Storm buries US Northeast with 45 cm of snow
By Kathy Matheson and Michael Rubinkam, APPHILADELPHIA--A swirling storm clobbered parts of the mid-Atlantic and the urban Northeast in the U.S. on Tuesday, dumping nearly 45 centimeters of snow, grounding thousands of flights, closing government offices in the U.S. capital and making a mess of the evening commute.
January 23, 2014, 12:06 am TWN
The storm stretched 1,600 kilometers between Kentucky and Massachusetts but hit especially hard along the heavily populated corridor between Philadelphia and Boston, creating perilous rides home for millions of motorists.
The National Weather Service said Manalapan, New Jersey, got 39.4 centimeters of snow, and Philadelphia's airport saw 34.3 centimeters. It said parts of New York City had 28 centimeters.
The snow came down harder and faster than many people expected. A blizzard warning was posted for parts of Massachusetts, including Cape Cod.
Highways in the New York City metropolitan area were jammed, and blowing snow tripled or even quadrupled drive times.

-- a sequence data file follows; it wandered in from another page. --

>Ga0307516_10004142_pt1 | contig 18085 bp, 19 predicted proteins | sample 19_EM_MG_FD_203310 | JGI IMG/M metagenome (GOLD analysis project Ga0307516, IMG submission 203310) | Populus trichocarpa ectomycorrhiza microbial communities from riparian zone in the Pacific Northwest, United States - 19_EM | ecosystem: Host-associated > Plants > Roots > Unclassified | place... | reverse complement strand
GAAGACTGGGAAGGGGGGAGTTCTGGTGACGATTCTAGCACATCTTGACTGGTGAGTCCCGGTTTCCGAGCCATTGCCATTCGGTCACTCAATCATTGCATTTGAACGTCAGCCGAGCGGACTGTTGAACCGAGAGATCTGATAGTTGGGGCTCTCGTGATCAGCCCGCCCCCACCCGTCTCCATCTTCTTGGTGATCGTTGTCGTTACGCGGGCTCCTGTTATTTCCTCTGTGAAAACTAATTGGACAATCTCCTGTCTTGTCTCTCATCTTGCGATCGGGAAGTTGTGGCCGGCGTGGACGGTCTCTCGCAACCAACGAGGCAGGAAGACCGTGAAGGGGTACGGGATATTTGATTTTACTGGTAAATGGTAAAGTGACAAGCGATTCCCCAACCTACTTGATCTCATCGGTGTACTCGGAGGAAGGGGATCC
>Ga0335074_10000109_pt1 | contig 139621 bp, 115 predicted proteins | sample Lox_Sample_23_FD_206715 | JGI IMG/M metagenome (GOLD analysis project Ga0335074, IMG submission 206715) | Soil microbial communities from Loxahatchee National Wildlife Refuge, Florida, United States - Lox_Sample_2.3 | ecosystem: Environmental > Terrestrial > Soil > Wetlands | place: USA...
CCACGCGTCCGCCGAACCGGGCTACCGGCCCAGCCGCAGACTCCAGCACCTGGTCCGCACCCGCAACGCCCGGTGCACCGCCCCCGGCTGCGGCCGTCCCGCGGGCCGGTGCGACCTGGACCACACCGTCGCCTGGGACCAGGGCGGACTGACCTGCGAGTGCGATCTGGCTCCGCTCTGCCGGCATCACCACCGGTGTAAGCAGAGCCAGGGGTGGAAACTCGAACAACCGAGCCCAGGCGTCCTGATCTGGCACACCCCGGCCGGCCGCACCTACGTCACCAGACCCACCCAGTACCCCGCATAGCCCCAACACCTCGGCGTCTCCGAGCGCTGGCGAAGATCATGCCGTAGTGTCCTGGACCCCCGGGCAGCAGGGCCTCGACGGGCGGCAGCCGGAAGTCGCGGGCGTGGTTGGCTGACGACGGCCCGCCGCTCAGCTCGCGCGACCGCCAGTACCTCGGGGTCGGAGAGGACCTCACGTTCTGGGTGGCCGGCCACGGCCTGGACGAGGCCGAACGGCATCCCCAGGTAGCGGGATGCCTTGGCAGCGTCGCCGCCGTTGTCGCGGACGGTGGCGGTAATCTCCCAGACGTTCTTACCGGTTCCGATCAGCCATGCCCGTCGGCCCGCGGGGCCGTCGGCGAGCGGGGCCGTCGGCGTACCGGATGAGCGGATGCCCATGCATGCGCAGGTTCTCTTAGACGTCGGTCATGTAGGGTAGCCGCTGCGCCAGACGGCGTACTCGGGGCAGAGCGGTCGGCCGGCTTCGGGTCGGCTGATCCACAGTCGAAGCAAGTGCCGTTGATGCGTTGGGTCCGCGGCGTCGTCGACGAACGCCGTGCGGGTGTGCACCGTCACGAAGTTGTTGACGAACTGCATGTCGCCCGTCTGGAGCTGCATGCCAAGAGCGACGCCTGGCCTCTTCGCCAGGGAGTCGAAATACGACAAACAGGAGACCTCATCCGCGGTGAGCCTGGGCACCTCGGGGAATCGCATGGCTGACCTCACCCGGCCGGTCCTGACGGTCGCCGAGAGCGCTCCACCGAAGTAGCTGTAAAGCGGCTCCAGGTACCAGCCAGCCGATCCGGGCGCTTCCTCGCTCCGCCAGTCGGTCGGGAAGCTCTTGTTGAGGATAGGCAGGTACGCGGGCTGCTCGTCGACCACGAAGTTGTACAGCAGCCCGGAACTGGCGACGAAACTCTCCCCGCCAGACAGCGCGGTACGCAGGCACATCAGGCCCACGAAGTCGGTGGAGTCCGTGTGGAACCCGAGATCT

Parts of the northeastern New England states saw initial light snowfalls turn heavier as the night wore on. Foxboro, Massachusetts, and Providence, Rhode Island, each received about 28 centimeters of snow by midnight, and Stamford, Connecticut, got 23 centimeters. Forecasters said the storm could be followed by bitter cold as arctic air from Canada streams in.
In Maryland, the storm was blamed for at least one death in the state, that of a driver whose car fishtailed into the path of a tractor-trailer on a snow-covered road 80 kilometers northwest of Baltimore. And police said the storm might have claimed more lives: A preliminary investigation showed wet conditions played a role in a two-vehicle crash that killed two people in Prince George's County, Maryland.
The storm was a conventional one that developed off the coast and moved its way up the Eastern Seaboard, pulling in cold air from the arctic. Unlike the epic freeze of two weeks ago, it wasn't caused by a kink in the polar vortex, the winds that circulate around the North Pole.
This second fierce blast of winter weather is sapping fuel supplies in many regions in the U.S. and sending prices for propane and natural gas to record highs.